Completely empty supermarkets, frequent blackouts, public offices forced to remain closed except for 2 half-days a week to save energy, even the Coca-Cola factory has halted its activities because it has run out of sugar. All in the one country with the largest oil reserves in the world: Venezuela seems to be the first and biggest victim of the prolonged low prices. The situation, however, is much more complex, and the oil industry is just one factor and partly also a victim.
Instability and great uncertainty: the political and economic framework
The country is experiencing one of the toughest crises it has ever faced, due to the combination of years of poor administration with a series of chance events. A particularly severe drought has reduced the generation of hydroelectric power, which supplies 73% of the country’s electricity. This, combined with low oil prices and a particularly acute agricultural and manufacturing crisis over the last 3 years, has thrown the country into chaos. President Maduro this year declared a state of emergency, giving him significant powers, and taking desperate measures: water and electricity are rationed, the government has requested the closure of over 100 shopping centers to save energy, and the President himself has even strongly advised women not to use hairdryers and other household appliances. The situation, however, is perhaps exacerbated by the work of Maduro himself. In October 2015, the President continued to insist on linking the bolivar, the Venezuelan currency, to the dollar, begun in 2003. As a result, he obtained a rampant inflation, such as to cause Lufthansa to suspend flights as of June 2016, and resulting in an equally flourishing black market. With an average inflation of 159% and growth at -10%, estimated by the IMF for 2015, in October, goods such as a movie theater ticket cost the equivalent of $60 officially, and $0.54 on the black market. The faults of the Venezuelan government, however, are much larger, and structural for the economy of the country, and the exploitation of oil resources has been the first to suffer.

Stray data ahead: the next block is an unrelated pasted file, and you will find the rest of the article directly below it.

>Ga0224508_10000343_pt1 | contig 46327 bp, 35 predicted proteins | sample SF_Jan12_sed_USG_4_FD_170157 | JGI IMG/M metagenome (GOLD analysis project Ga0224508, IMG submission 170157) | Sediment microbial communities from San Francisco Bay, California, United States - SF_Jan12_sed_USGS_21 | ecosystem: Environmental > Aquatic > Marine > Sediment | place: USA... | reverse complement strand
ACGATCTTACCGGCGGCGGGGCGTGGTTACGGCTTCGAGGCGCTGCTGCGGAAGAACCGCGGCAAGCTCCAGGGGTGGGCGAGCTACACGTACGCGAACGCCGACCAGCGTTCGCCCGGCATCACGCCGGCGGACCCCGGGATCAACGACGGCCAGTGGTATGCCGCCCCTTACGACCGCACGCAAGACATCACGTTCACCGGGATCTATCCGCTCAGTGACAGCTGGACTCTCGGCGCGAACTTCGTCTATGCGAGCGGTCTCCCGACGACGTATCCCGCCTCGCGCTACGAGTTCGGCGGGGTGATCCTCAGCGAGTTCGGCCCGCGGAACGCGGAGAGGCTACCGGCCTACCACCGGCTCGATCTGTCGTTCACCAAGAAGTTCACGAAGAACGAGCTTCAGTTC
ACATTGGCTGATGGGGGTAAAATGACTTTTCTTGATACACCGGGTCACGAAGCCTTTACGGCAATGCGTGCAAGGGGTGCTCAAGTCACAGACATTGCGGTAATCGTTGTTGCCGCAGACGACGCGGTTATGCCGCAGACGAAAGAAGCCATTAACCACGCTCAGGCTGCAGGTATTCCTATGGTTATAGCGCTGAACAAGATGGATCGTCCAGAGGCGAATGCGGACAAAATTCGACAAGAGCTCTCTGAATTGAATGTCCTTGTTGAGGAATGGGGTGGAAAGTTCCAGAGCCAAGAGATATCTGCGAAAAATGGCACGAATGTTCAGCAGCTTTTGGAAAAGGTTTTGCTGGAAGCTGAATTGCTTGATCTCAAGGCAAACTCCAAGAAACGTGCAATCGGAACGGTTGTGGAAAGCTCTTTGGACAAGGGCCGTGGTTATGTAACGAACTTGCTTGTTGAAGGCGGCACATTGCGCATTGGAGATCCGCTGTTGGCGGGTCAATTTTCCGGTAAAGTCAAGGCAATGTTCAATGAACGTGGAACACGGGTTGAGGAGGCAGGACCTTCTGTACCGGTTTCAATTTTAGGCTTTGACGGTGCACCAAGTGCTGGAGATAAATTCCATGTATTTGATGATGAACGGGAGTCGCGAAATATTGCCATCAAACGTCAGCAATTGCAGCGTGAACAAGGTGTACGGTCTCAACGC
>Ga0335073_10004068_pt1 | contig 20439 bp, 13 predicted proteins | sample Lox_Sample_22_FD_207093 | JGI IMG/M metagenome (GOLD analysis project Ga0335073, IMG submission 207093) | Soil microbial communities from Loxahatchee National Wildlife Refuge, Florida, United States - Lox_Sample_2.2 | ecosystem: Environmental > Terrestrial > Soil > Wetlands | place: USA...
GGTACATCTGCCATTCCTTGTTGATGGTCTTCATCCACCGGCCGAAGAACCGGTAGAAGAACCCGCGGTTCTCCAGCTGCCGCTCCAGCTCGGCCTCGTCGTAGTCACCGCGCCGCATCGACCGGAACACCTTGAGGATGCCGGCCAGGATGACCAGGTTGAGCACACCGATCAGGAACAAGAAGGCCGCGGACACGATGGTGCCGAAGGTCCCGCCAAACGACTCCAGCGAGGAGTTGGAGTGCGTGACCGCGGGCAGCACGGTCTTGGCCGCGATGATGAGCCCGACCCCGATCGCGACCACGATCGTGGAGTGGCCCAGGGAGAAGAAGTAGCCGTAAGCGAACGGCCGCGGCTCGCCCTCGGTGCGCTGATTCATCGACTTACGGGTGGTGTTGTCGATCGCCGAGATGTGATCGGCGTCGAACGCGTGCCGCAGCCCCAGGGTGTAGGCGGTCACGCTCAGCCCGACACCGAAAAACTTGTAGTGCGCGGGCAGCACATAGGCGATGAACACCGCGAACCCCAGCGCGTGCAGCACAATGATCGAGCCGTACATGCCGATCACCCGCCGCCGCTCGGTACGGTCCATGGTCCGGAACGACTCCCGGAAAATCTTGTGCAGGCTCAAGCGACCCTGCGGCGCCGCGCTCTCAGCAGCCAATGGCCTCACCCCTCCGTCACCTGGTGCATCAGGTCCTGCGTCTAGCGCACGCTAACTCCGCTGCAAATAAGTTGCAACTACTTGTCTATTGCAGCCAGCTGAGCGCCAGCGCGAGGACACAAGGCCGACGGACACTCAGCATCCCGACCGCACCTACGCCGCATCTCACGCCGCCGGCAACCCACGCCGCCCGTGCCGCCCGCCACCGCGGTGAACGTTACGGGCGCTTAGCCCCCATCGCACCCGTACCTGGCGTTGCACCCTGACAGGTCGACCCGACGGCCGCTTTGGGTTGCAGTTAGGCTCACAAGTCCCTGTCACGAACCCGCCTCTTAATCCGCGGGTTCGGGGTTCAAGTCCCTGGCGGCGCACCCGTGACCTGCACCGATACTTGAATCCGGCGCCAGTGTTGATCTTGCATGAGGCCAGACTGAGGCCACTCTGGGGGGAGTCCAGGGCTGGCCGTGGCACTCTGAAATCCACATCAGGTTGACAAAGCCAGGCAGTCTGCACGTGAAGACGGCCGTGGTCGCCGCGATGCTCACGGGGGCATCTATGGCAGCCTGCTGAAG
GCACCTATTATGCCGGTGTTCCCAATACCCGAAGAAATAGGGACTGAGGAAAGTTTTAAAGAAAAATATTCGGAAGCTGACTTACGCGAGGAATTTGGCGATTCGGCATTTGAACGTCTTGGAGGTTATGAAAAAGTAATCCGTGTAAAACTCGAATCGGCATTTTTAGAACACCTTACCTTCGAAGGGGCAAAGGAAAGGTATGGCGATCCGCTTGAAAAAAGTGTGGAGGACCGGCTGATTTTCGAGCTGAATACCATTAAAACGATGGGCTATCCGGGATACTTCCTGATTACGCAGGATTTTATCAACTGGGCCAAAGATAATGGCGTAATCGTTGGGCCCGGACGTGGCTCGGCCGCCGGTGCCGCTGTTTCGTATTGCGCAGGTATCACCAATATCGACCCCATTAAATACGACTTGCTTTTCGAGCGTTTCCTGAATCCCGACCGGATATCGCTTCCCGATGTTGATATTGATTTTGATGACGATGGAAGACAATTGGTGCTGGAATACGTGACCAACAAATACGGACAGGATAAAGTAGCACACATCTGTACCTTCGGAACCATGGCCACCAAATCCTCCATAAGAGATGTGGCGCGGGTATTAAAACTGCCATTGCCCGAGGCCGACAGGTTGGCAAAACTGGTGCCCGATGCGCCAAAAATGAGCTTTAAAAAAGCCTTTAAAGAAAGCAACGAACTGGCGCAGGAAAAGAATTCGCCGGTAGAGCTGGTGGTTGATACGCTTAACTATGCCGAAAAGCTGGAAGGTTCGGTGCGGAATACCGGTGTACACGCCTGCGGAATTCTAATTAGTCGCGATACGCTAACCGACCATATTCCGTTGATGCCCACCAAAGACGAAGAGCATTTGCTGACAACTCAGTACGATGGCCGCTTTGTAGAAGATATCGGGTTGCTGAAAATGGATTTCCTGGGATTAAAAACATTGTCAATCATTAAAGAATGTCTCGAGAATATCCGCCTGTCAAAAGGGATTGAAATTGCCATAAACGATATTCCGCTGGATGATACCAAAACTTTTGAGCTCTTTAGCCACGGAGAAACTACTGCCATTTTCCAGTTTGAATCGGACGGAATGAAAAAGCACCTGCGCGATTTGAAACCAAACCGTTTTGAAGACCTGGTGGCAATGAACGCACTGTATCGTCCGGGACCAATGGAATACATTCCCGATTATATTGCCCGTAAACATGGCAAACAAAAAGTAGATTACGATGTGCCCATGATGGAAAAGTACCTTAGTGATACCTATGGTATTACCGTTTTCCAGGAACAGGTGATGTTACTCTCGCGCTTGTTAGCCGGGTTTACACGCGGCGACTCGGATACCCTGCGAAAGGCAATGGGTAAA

The causes of the fall in oil production
Venezuela’s energy crisis was not, in fact, mainly due to the collapse in oil prices, but is the result of years of poor management. Gonzalo Escribano, director of the climate and energy program at the Real Instituto Elcano in Madrid, commented by blaming a combination of policies that have devastated local production through large politicization, unsustainable subsidies (not only in the energy industry), and an excessive political use of oil. Escribano presents many examples, and all have contributed to the inability to create an environment conducive to investments. For instance, the price of oil which was blocked for 20 years, forcing the government last February to increase fuel costs by 6,000%. This is the case of significant amounts of oil donated to Cuba and other Caribbean countries or sold at extremely favorable prices to consolidate the Venezuelan influence, under the 2005 Petrocaribe initiative, among others. The politicization of the entire oil industry chain, the significant Venezuelan national debt and its deteriorating economy have made the country increasingly less attractive for the foreign investments needed for both production and exploration, and their maintenance. This has therefore triggered a vicious circle: the refineries have started to become obsolete and are frequently stopped as in the case of El Palito, or have simply not been completed, such as Santa Inés, which should have entered into operation in 2012. This has affected the exploitation of large, but not high-quality, resources; Venezuelan oil is primarily ‘ultra-heavy oil’, extremely dense and therefore requiring to be mixed with lighter oil, which on several occasions Venezuela has had to import from countries such as Algeria, as it was unable to refine enough. In addition to all this is gas, which the country has often imported from Colombia, not due to a lack of resources, which abound in both conventional and non-conventional form, but due to an inability to develop the industry: a situation that has prevented the creation of electricity generation through gas, leading to a great dependence on hydropower and a risk of blackouts due to drought, which occurred in recent months and as early as in 2014, and on several other occasions. According to Escribano, when oil prices collapsed, Venezuela was simply no longer able to support the bad management of the past.